Tuesday, 1 March 2011

My Mum ...in the 1940's

Marjory Isobel Bullock/Watt ...1917 - 2000

This decade was filled with mixed emotions for Mum It started with such promise …she was due to be married to her one true love but sadly John was taken from her before it could happen … she managed to survive this terrible time and took her mind off what had happened by concentrating on her singing and joining the world of work for the first time in her life …something that a middle class only daughter, in Scotland, was not expected to do unless it was volunteering to do a few hours for charity or in a hospital, or at this time, maybe War Work.

She lost close friends as many did …sang for the Polish soldiers who were stationed near by …finally left home for a spell so she could continue working and have some independence …this time on a military base in England … then discovered that her mother had sold up the family home and followed her to England. She met and was captivated by my father, a Canadian parachutist at the base … learnt that he was returning home to a wife and child so never told him that she was probably pregnant. In March 1947, she gave birth to me, which shocked the whole family, as she had told no one, only put on a few pounds and cycled everywhere up to eight months. Finally she let her mum find a flat, change Mum's surname, move in with us and then organize her life so that she could keep me and give me a home, forsaking old friends, in case they ever learnt the truth that she had never married. …. but then, to test her strength once more, she nearly lost me to Polio as the decade was nearing its end. (Written about in the post below )

This beautiful woman never looked at another man for the rest of her life and dedicated herself to making sure I was happy and had all that I needed. …it is now that I really appreciate what she did for me.

Thank you Mum.


This is not exactly family history because it’s me in the photos but it is recording a time that was important in my life …and it is over 60 years ago.!!

The first photo must have been when I was nearly one, early 1948, and the other, two years later. For the first three years of my life I lived with Mum and Nana, in the down stairs flat of a house that had seen better days, This was before my Nana purchased a Victorian terraced property, opposite a park, which was to be my home for the following 18 years.

I remember discovering a hole in the kitchen floor and peering in … and then a wooden chair being placed over it to stop me coming to harm. I remember Mum looking after the Lipmann’s cat and she and I having to go up to their flat, only to discover a pile, or as it seemed to me, a mountain, of stale and mouldy bread in a corner of their hall. I remember lowered voices when it was ever discussed..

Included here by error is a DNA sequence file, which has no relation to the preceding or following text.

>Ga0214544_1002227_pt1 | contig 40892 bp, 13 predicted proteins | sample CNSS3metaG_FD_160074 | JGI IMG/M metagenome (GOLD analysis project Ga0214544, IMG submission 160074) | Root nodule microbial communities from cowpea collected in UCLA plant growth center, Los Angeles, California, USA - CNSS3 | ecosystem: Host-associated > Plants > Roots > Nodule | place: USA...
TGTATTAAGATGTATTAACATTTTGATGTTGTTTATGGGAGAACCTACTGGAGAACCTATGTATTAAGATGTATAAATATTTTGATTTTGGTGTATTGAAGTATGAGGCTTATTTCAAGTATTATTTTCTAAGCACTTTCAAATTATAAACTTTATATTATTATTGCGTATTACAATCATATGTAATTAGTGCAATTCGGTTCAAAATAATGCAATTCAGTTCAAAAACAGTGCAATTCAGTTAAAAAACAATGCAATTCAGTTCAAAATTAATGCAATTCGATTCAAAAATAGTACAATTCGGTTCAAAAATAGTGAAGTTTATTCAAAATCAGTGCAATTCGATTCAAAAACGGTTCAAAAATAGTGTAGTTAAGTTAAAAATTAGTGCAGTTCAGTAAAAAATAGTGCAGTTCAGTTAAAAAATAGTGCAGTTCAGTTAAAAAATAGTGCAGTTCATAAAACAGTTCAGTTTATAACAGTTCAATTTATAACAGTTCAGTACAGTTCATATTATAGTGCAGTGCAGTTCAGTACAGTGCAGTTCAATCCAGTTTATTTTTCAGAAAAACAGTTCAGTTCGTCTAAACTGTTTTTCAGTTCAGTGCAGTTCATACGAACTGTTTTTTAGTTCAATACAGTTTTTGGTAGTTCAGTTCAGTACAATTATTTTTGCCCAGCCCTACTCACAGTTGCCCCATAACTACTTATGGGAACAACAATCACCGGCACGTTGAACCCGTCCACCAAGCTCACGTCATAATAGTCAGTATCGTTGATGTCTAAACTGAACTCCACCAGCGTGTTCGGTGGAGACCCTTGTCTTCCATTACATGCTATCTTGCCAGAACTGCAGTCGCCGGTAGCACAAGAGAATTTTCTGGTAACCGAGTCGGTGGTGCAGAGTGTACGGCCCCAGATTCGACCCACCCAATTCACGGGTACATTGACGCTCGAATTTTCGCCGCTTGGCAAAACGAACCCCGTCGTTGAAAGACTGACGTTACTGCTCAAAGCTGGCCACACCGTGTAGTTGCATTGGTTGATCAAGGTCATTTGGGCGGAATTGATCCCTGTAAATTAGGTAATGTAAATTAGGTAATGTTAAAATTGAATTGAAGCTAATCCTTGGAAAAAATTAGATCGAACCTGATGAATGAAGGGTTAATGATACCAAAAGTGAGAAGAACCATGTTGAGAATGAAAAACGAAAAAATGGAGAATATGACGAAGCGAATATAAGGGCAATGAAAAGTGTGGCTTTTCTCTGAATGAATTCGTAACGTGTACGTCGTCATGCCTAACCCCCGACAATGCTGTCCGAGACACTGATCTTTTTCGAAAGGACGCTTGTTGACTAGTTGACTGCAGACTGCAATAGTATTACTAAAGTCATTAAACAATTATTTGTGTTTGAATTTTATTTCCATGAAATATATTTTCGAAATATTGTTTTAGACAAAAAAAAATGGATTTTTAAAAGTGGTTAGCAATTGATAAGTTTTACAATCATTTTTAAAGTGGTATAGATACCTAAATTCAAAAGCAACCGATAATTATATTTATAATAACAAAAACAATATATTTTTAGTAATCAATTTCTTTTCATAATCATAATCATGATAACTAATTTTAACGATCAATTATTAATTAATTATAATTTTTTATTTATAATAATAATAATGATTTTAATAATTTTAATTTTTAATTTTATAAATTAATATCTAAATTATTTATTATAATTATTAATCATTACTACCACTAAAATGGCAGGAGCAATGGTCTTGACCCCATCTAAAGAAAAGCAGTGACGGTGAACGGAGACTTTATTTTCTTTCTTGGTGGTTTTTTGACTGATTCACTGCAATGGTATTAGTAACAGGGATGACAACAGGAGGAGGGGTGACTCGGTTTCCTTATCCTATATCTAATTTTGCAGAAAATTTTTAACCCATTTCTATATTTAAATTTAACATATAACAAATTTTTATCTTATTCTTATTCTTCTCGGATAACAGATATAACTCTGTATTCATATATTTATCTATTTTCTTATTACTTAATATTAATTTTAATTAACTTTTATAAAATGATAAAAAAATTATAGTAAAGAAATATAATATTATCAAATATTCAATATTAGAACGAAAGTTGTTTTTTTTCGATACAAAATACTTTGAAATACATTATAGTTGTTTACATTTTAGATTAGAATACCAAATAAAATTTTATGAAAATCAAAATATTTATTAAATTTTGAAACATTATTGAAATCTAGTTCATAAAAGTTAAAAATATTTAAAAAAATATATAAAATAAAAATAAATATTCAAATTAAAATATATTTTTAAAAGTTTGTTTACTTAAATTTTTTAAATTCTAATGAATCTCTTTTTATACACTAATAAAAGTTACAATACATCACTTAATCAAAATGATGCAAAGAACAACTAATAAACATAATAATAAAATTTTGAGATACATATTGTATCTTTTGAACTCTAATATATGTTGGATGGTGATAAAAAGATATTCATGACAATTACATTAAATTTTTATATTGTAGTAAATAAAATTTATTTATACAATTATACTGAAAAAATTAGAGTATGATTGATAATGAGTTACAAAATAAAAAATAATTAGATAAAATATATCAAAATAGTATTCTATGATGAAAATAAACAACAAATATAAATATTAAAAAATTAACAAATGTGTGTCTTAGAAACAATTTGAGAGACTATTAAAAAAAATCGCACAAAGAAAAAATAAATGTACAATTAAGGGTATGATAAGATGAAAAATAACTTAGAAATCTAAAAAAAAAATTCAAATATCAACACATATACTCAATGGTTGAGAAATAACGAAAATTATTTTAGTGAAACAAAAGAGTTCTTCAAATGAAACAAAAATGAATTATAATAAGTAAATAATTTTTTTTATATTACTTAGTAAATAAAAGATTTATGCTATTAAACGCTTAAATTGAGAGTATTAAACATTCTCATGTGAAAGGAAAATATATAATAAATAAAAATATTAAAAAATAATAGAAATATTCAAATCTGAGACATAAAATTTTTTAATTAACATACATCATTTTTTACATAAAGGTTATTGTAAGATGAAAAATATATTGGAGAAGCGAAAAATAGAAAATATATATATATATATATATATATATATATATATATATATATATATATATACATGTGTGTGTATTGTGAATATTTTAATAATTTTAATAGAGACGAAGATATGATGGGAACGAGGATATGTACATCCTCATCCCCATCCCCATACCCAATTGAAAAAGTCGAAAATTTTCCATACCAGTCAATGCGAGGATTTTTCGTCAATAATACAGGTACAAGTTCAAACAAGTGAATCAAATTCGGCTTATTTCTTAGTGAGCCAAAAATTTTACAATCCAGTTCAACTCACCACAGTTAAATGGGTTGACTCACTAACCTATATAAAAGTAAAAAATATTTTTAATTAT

It is only with retrospect, and age, that I now suspect why the ‘mountain’ existed. The Lipmann’s were always nice to Mum and talked to me too but generally kept themselves to themselves. It was the late 1940’s, their surname suggested that they were Jewish but although their clothes were showing much wear and tear, they seemed have a pride in their appearance. Putting all things together in my mind, I now wonder whether they had managed to survive a camp or similar hardship, where any food was rare and prized, no matter the freshness. The habit to treasure any crumb of food would have been hard to break and to throw anything away would have been almost impossible. … it really is the only explanation, as I remember Nana remarking on how clean and tidy the rest of their home was..

These things I remember, even though I was so young yet a two months stay in hospital, around the age of 18 months, separated from my mother by a glass wall, leaves me with no memories at all.

Between these two photos I fell ill … according to the doctor …with a cold or influenza at worst. My ex-Theatre Sister Nana was not satisfied and had me rushed to the nearest hospital …she was a force to be reckoned with when it came to medical matters and her intuition was right. Within a few hours I was diagnosed with Polio and put into isolation. It is believed that it was only her quick action that enabled me to make a complete recovery …well almost, as I walked like a penguin for the next three years and my feet would often take up the ‘quarter to three’ position when tired …even well into my twenties. Certainly there would never have been such a cute photo of me at nearly three but for her…many children who managed to survive the terrible epidemics around that time, remained paralyzed and those that were confined to a chair or walked with the aid of ‘leg irons’ were thought lucky.

Thanks for dropping by ...Take Care xx